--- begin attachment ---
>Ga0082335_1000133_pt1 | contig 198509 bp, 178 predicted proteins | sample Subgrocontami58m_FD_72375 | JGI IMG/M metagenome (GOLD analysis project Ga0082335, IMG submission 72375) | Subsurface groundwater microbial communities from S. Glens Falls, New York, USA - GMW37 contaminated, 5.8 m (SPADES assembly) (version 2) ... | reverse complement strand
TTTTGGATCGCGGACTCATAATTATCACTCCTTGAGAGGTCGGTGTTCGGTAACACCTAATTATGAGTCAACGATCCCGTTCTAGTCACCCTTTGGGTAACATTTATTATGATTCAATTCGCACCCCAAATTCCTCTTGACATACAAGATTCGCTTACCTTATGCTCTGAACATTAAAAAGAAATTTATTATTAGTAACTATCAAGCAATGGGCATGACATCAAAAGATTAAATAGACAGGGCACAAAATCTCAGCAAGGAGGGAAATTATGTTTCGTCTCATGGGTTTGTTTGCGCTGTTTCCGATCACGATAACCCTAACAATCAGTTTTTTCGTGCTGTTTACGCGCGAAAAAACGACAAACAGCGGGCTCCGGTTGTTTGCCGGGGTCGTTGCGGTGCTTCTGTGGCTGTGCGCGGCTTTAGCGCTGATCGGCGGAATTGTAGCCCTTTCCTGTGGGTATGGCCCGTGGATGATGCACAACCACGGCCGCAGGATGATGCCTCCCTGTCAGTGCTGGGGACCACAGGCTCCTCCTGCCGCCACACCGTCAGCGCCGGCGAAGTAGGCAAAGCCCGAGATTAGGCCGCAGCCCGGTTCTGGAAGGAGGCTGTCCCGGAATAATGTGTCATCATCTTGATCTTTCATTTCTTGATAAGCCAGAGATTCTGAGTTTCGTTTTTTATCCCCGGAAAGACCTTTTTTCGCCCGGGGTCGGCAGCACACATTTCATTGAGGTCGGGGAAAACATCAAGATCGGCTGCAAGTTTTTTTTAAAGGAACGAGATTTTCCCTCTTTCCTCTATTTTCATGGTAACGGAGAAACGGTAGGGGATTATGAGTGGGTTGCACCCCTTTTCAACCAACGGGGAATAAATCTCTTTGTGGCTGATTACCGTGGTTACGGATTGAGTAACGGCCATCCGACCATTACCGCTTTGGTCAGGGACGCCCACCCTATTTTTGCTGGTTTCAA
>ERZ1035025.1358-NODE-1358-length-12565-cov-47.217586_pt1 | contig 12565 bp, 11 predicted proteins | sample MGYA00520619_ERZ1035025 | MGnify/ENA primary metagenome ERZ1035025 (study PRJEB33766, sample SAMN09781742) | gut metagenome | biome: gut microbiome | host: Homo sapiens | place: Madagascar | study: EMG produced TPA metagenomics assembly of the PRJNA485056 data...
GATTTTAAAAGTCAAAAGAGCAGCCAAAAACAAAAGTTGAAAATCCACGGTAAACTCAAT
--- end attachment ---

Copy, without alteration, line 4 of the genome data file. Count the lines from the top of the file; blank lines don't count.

GATTTTAAAAGTCAAAAGAGCAGCCAAAAACAAAAGTTGAAAATCCACGGTAAACTCAAT